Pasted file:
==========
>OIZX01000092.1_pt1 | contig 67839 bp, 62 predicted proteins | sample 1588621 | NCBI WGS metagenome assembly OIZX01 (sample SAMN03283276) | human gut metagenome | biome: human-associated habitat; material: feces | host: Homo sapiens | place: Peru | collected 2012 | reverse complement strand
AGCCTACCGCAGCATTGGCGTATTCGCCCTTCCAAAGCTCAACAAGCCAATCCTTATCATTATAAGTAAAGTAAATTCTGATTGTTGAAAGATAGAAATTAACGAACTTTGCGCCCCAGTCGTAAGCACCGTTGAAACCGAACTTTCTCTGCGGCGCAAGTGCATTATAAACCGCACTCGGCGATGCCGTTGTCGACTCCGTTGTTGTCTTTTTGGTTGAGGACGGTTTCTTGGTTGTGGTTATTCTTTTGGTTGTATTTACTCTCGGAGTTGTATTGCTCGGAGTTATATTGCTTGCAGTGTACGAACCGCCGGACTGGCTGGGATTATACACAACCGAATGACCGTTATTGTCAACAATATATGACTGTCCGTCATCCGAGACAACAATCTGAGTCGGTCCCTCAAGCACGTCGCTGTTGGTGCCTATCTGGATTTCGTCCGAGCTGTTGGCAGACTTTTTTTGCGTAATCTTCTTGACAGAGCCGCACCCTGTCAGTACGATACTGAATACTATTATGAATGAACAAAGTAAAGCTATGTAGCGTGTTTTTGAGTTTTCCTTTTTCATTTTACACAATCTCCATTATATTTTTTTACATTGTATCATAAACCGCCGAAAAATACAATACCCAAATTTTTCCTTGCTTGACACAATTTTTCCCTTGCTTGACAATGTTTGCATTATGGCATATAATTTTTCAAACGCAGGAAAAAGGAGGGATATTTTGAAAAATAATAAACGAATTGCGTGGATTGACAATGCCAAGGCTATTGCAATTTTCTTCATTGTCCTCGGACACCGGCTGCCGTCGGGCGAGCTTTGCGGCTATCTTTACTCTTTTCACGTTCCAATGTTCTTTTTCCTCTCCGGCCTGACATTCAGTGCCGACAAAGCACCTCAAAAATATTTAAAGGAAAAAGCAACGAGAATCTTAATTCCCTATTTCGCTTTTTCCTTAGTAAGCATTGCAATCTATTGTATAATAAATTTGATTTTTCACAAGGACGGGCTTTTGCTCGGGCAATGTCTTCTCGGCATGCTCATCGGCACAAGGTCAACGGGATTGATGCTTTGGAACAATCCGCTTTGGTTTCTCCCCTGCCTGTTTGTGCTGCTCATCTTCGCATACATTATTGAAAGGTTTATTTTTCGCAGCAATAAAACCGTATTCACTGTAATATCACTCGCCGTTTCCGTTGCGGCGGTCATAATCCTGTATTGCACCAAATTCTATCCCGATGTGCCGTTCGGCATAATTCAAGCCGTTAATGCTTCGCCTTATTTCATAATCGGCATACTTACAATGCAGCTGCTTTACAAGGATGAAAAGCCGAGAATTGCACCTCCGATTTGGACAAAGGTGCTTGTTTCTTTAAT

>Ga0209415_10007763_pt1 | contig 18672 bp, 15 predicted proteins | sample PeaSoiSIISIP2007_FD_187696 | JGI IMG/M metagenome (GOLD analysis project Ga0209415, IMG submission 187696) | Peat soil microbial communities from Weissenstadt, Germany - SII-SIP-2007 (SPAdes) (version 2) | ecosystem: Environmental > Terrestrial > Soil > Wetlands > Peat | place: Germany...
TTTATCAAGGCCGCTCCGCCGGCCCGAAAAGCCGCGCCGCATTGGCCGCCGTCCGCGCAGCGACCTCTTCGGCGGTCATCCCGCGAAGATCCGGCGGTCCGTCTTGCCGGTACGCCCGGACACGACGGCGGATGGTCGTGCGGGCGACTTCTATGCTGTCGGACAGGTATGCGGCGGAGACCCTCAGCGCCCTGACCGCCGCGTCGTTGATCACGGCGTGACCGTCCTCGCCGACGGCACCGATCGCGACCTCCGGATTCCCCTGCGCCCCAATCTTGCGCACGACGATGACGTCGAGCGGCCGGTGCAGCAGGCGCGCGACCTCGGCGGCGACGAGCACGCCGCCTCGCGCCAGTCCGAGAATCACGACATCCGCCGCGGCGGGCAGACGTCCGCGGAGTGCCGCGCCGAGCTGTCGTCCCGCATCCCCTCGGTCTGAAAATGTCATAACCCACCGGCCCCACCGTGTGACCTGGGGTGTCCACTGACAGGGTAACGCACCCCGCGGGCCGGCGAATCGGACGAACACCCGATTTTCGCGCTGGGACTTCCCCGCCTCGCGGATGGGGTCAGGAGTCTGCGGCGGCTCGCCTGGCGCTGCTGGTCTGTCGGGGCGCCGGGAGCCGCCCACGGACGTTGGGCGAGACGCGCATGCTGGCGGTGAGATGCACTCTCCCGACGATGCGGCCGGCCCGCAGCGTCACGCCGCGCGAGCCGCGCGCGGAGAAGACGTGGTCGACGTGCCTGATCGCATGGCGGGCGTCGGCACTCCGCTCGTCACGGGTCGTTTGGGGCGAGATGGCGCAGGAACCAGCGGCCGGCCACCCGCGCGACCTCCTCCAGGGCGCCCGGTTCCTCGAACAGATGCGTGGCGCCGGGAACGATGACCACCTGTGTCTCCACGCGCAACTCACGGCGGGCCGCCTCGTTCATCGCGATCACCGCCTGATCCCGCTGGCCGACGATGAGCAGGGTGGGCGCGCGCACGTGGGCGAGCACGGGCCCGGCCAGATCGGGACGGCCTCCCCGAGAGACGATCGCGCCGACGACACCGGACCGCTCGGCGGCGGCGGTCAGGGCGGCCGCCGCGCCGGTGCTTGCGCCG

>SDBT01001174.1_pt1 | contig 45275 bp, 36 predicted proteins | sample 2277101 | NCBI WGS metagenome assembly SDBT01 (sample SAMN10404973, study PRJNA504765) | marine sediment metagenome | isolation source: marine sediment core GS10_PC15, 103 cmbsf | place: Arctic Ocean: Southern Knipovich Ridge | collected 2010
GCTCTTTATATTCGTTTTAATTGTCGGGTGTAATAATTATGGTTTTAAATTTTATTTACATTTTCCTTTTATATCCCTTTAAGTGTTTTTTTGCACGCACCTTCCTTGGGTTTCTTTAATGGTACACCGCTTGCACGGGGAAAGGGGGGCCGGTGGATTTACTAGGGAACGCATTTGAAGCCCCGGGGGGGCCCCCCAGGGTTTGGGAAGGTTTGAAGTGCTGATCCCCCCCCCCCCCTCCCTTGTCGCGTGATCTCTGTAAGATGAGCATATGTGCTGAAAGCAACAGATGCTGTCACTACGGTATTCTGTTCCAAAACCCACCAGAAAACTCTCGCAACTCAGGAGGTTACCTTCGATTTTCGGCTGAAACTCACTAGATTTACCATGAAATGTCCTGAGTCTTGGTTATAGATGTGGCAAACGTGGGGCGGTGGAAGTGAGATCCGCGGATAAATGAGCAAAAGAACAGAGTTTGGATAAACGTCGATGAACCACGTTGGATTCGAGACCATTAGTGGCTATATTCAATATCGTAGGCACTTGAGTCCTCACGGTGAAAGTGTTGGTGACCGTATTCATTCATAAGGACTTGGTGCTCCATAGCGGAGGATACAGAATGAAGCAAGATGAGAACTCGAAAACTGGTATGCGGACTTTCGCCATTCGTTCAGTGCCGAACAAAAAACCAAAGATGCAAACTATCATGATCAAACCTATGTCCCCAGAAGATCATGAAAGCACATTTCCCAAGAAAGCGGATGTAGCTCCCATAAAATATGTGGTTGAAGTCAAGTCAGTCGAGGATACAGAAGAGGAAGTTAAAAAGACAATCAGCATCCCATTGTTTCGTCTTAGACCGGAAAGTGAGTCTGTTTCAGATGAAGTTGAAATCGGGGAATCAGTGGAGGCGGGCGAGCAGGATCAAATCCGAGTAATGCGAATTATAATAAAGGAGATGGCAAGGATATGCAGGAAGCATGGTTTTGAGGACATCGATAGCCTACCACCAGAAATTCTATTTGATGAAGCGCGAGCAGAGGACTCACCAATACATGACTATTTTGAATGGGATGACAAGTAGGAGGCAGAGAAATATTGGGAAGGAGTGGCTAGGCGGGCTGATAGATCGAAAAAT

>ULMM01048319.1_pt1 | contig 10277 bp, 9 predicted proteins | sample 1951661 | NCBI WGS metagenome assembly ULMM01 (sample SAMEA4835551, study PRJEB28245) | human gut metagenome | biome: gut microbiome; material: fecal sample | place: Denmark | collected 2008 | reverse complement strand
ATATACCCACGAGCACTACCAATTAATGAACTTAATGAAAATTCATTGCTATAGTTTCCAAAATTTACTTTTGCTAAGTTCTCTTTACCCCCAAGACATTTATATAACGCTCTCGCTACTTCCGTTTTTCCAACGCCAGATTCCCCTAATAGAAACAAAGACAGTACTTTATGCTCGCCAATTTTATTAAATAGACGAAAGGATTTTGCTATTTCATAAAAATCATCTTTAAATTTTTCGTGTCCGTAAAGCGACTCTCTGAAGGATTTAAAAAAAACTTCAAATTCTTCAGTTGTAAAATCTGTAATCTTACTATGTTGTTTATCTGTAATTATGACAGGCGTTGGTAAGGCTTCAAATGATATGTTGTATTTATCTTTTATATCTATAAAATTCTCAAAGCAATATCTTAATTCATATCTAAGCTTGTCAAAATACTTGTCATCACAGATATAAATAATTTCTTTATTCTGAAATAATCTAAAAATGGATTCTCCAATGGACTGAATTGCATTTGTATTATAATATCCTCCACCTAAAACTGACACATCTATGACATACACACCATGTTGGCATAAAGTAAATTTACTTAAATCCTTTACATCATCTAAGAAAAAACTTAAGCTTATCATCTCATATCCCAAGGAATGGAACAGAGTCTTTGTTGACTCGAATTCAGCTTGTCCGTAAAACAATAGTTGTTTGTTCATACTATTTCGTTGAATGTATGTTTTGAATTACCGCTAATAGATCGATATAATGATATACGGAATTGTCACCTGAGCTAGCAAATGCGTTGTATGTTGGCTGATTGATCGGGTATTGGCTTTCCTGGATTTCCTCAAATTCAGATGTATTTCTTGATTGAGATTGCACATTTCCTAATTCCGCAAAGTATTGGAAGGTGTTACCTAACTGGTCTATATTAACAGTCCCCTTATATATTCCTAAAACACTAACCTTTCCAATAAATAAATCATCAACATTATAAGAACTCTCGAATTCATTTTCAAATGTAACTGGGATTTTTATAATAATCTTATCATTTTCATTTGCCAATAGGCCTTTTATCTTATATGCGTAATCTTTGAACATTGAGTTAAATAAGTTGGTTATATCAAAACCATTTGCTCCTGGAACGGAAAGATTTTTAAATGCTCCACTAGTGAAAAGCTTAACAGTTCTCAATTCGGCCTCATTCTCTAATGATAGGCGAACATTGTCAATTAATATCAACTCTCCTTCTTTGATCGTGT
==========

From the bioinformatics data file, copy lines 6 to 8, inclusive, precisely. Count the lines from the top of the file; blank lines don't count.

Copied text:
GCTCTTTATATTCGTTTTAATTGTCGGGTGTAATAATTATGGTTTTAAATTTTATTTACATTTTCCTTTTATATCCCTTTAAGTGTTTTTTTGCACGCACCTTCCTTGGGTTTCTTTAATGGTACACCGCTTGCACGGGGAAAGGGGGGCCGGTGGATTTACTAGGGAACGCATTTGAAGCCCCGGGGGGGCCCCCCAGGGTTTGGGAAGGTTTGAAGTGCTGATCCCCCCCCCCCCCTCCCTTGTCGCGTGATCTCTGTAAGATGAGCATATGTGCTGAAAGCAACAGATGCTGTCACTACGGTATTCTGTTCCAAAACCCACCAGAAAACTCTCGCAACTCAGGAGGTTACCTTCGATTTTCGGCTGAAACTCACTAGATTTACCATGAAATGTCCTGAGTCTTGGTTATAGATGTGGCAAACGTGGGGCGGTGGAAGTGAGATCCGCGGATAAATGAGCAAAAGAACAGAGTTTGGATAAACGTCGATGAACCACGTTGGATTCGAGACCATTAGTGGCTATATTCAATATCGTAGGCACTTGAGTCCTCACGGTGAAAGTGTTGGTGACCGTATTCATTCATAAGGACTTGGTGCTCCATAGCGGAGGATACAGAATGAAGCAAGATGAGAACTCGAAAACTGGTATGCGGACTTTCGCCATTCGTTCAGTGCCGAACAAAAAACCAAAGATGCAAACTATCATGATCAAACCTATGTCCCCAGAAGATCATGAAAGCACATTTCCCAAGAAAGCGGATGTAGCTCCCATAAAATATGTGGTTGAAGTCAAGTCAGTCGAGGATACAGAAGAGGAAGTTAAAAAGACAATCAGCATCCCATTGTTTCGTCTTAGACCGGAAAGTGAGTCTGTTTCAGATGAAGTTGAAATCGGGGAATCAGTGGAGGCGGGCGAGCAGGATCAAATCCGAGTAATGCGAATTATAATAAAGGAGATGGCAAGGATATGCAGGAAGCATGGTTTTGAGGACATCGATAGCCTACCACCAGAAATTCTATTTGATGAAGCGCGAGCAGAGGACTCACCAATACATGACTATTTTGAATGGGATGACAAGTAGGAGGCAGAGAAATATTGGGAAGGAGTGGCTAGGCGGGCTGATAGATCGAAAAAT

>ULMM01048319.1_pt1 | contig 10277 bp, 9 predicted proteins | sample 1951661 | NCBI WGS metagenome assembly ULMM01 (sample SAMEA4835551, study PRJEB28245) | human gut metagenome | biome: gut microbiome; material: fecal sample | place: Denmark | collected 2008 | reverse complement strand
ATATACCCACGAGCACTACCAATTAATGAACTTAATGAAAATTCATTGCTATAGTTTCCAAAATTTACTTTTGCTAAGTTCTCTTTACCCCCAAGACATTTATATAACGCTCTCGCTACTTCCGTTTTTCCAACGCCAGATTCCCCTAATAGAAACAAAGACAGTACTTTATGCTCGCCAATTTTATTAAATAGACGAAAGGATTTTGCTATTTCATAAAAATCATCTTTAAATTTTTCGTGTCCGTAAAGCGACTCTCTGAAGGATTTAAAAAAAACTTCAAATTCTTCAGTTGTAAAATCTGTAATCTTACTATGTTGTTTATCTGTAATTATGACAGGCGTTGGTAAGGCTTCAAATGATATGTTGTATTTATCTTTTATATCTATAAAATTCTCAAAGCAATATCTTAATTCATATCTAAGCTTGTCAAAATACTTGTCATCACAGATATAAATAATTTCTTTATTCTGAAATAATCTAAAAATGGATTCTCCAATGGACTGAATTGCATTTGTATTATAATATCCTCCACCTAAAACTGACACATCTATGACATACACACCATGTTGGCATAAAGTAAATTTACTTAAATCCTTTACATCATCTAAGAAAAAACTTAAGCTTATCATCTCATATCCCAAGGAATGGAACAGAGTCTTTGTTGACTCGAATTCAGCTTGTCCGTAAAACAATAGTTGTTTGTTCATACTATTTCGTTGAATGTATGTTTTGAATTACCGCTAATAGATCGATATAATGATATACGGAATTGTCACCTGAGCTAGCAAATGCGTTGTATGTTGGCTGATTGATCGGGTATTGGCTTTCCTGGATTTCCTCAAATTCAGATGTATTTCTTGATTGAGATTGCACATTTCCTAATTCCGCAAAGTATTGGAAGGTGTTACCTAACTGGTCTATATTAACAGTCCCCTTATATATTCCTAAAACACTAACCTTTCCAATAAATAAATCATCAACATTATAAGAACTCTCGAATTCATTTTCAAATGTAACTGGGATTTTTATAATAATCTTATCATTTTCATTTGCCAATAGGCCTTTTATCTTATATGCGTAATCTTTGAACATTGAGTTAAATAAGTTGGTTATATCAAAACCATTTGCTCCTGGAACGGAAAGATTTTTAAATGCTCCACTAGTGAAAAGCTTAACAGTTCTCAATTCGGCCTCATTCTCTAATGATAGGCGAACATTGTCAATTAATATCAACTCTCCTTCTTTGATCGTGT